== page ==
He was the victim of a serious miscarriage of justice that saw him spend more than five years wrongly accused of murder.
But a Manitoba father has lost his bid to have the province pay for more than $100,000 in legal fees spent fighting to clear his name.
Queen's Bench Justice Deborah McCawley ruled earlier this month this case doesn't meet the criteria for such a rare legal finding because there is no evidence the Crown was guilty of an "abuse of process." Rather, she found prosecutors had honest intentions despite proceeding with an obviously flawed case that never should have gone to trial.
Still, the judge had strong words for those involved in the controversial case.
'(The accused) is not getting off on a technicality. The Crown has failed to provide any evidence on which a reasonable jury, properly instructed, could convict'
"In many respects, the (accused) and his family were let down by the system," McCawley wrote in a decision obtained by the Free Press. "There is no doubt that, from time to time, innocent people will be charged with criminal offences. However, it behooves us all to bear in mind the serious and lifelong implications of when that occurs."
The man, who lives in northern Manitoba, was charged with second-degree murder in the death of his 14-month-old foster son in November 2008. He found the developmentally delayed boy unresponsive in his crib and covered with vomit soon after giving him a bath and putting him to bed with a warm bottle. He called 911 and sought help, but despite efforts to revive the boy, he died the next day in hospital in Thompson.
A court-ordered ban prevents his name from being published.
The father was finally cleared last January when evidence emerged at trial that clearly pointed to his innocence and a flawed police and Crown investigation.
"While I do not single out any one individual, it should have been apparent at some point long before now that this charge could not be sustained," McCawley said at the time in granting the defence request for an acquittal based on a "no-evidence" motion.
'While I do not single out any one individual, it should have been apparent at some point long before now that this charge could not be sustained'
"It is hard not to think that this is a case where a charge should not have been laid or, once laid, should not have been proceeded with in light of the Crown's own evidence," the judge continued. "(The accused) is not getting off on a technicality. The Crown has failed to provide any evidence on which a reasonable jury, properly instructed, could convict."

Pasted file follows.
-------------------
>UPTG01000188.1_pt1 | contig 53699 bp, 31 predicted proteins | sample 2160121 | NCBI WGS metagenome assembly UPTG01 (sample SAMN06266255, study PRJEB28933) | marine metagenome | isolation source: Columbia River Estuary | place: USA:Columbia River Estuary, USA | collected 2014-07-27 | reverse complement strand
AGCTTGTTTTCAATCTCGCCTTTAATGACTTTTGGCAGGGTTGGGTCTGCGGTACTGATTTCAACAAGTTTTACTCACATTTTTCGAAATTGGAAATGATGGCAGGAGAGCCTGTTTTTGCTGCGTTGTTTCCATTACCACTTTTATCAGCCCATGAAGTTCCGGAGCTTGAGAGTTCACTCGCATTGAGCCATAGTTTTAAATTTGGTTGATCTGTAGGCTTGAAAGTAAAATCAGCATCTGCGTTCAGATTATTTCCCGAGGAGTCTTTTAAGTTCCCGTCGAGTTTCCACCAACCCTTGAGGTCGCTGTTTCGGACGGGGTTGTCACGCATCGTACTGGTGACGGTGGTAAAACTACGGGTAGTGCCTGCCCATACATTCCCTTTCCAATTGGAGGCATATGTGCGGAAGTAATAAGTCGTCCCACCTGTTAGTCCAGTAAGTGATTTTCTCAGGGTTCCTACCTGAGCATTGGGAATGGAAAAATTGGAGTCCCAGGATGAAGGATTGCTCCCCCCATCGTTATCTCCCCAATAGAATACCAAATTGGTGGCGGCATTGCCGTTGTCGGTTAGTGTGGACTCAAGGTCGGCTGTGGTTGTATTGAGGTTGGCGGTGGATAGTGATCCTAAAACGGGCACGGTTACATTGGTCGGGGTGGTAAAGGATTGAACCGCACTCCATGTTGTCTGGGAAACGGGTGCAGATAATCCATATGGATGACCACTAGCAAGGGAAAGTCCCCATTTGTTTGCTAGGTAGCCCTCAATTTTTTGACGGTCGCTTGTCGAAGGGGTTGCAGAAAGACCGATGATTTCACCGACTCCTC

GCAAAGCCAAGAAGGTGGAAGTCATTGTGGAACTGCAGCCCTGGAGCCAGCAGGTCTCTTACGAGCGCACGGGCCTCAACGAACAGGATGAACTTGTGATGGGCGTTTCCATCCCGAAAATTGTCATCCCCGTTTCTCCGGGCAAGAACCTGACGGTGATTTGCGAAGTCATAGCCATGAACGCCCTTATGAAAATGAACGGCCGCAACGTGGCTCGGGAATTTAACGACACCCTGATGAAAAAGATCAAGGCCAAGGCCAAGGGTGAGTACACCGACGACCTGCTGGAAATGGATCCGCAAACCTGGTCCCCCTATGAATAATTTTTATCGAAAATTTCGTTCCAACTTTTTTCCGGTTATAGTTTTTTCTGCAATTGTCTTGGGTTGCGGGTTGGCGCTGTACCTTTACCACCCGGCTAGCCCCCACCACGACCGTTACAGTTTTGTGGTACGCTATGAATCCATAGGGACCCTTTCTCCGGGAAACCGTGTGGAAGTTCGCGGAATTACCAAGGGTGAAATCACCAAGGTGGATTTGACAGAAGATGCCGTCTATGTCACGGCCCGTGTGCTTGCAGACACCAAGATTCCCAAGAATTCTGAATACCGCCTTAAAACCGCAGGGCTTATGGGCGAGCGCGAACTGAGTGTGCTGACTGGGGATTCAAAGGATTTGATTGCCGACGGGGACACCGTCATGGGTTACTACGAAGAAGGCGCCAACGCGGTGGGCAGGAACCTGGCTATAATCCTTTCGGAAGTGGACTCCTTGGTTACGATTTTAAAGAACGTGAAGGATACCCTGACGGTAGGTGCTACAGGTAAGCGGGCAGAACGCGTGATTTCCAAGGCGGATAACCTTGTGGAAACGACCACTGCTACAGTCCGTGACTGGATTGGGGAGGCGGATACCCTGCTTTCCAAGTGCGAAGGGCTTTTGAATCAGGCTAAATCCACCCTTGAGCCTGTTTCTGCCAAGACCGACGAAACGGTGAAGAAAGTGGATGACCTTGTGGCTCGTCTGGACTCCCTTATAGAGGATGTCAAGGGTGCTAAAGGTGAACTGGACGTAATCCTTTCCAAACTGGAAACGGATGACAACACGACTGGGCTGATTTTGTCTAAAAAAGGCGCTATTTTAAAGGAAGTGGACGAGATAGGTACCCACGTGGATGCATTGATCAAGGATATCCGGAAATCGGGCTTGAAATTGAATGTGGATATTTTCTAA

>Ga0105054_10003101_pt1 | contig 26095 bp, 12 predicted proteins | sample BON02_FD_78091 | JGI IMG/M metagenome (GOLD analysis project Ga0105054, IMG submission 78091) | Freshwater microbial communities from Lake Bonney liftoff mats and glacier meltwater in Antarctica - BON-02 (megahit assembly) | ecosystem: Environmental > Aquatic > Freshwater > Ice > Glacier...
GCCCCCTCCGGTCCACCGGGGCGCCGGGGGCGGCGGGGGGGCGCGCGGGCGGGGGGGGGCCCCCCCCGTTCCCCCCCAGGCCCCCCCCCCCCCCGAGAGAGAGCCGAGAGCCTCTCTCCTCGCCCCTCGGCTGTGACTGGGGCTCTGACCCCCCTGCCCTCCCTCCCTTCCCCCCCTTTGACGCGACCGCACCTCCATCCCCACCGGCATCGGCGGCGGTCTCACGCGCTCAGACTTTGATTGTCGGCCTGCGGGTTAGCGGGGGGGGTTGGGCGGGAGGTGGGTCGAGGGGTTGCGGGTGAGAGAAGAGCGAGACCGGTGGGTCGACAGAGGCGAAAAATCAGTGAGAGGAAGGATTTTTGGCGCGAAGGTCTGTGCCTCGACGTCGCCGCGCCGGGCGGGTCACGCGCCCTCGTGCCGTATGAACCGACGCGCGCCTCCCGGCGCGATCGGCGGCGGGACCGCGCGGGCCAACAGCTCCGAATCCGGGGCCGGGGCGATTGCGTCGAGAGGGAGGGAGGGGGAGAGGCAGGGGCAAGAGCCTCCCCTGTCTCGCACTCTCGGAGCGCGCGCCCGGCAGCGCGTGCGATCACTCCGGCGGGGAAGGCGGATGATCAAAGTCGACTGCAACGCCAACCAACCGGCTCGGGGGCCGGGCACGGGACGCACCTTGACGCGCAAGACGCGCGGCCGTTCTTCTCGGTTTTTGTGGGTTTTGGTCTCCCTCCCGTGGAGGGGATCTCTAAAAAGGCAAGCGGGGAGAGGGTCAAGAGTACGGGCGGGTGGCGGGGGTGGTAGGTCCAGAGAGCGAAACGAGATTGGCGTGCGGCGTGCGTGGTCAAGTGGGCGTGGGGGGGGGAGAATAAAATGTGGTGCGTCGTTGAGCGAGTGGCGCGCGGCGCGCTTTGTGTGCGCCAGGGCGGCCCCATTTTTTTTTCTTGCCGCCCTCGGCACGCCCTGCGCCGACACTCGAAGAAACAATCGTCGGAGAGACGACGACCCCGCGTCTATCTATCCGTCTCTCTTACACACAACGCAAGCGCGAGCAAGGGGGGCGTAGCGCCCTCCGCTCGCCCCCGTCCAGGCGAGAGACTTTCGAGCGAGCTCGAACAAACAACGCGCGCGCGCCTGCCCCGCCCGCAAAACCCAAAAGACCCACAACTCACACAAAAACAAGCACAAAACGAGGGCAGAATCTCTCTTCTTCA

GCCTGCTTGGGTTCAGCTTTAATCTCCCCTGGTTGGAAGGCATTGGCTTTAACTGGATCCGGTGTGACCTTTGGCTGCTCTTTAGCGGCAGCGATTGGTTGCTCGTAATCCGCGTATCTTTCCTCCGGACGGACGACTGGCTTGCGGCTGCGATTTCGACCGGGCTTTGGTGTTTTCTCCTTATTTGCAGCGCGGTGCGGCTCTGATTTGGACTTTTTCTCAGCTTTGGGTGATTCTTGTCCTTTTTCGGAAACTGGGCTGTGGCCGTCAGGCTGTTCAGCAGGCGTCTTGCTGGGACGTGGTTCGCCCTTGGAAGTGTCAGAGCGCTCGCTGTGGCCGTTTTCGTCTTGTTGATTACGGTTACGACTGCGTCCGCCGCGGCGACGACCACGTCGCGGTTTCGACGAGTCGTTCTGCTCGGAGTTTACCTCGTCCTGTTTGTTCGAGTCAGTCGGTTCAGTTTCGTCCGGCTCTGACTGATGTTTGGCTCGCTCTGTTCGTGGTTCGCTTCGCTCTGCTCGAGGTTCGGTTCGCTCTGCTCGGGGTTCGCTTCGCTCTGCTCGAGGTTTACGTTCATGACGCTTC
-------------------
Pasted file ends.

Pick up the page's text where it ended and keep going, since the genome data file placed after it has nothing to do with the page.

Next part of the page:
The Crown had alleged the man had "exclusive opportunity" to cause the traumatic brain injury that led to the boy's death when he was the only adult at home. But the Crown's own medical expert testified it was "impossible" for the child to have sustained the injuries in the two-hour time frame in which it was said they happened.
As well, there was evidence showing the child had been accidentally injured by others in the days before he died, including by a babysitter RCMP arrested but never charged.
During arguments earlier this year, the Crown defended its decision to prosecute and said there was a valid public interest in going to trial even in such a circumstantial case. Lawyer Heather Leonoff said they shouldn't be punished for exercising their judicial discretion.
But McCawley said in her decision this month the matter never should have got this far.
"That the Crown's case was problematic should have been obvious, if not well before trial, then at least during the tendering of the Crown's evidence," she wrote. "Although how the evidence will eventually come out is never certain, and the Crown is entitled to adopt a strategy and change it as the trial progresses, one would have expected the Crown to be continuously mindful of its responsibility to assess its strategy against a reasonable prospect of conviction."
During the trial, McCawley offered prosecutors chances to reassess their case based on the evidence, but they elected to "forge ahead." The Crown even changed its theory after closing its case, advancing for the first time the possibility the child had been a victim of "shaken baby syndrome."
That tactic -- which wasn't supported by any evidence -- drew the ire of both the judge and defence lawyer Saul Simmonds, who accused the Crown of "grasping for whisps of smoke when a man's life is at risk."
McCawley also criticized the fact it took five years to get the case to trial. Although the father was out on bail, he was unable to see his three other children during that time and his wife became "a single parent."
"Additionally, (the father) and his family suffered a huge financial burden to fund his defence. The court was advised that he used his entire life savings, spending over $100,000 until he became eligible for legal aid, which paid for the rest," said McCawley. "As well, it is difficult to imagine what it is like to have to endure an experience such as this, and then start to rebuild one's life and relationships, which before had seemed so safe."
With his motion to recoup his legal fees having failed, the father still has the option of launching civil action against the province just as others who've been victimized by wrongful prosecutions have done in the past. To date, he has taken no such action.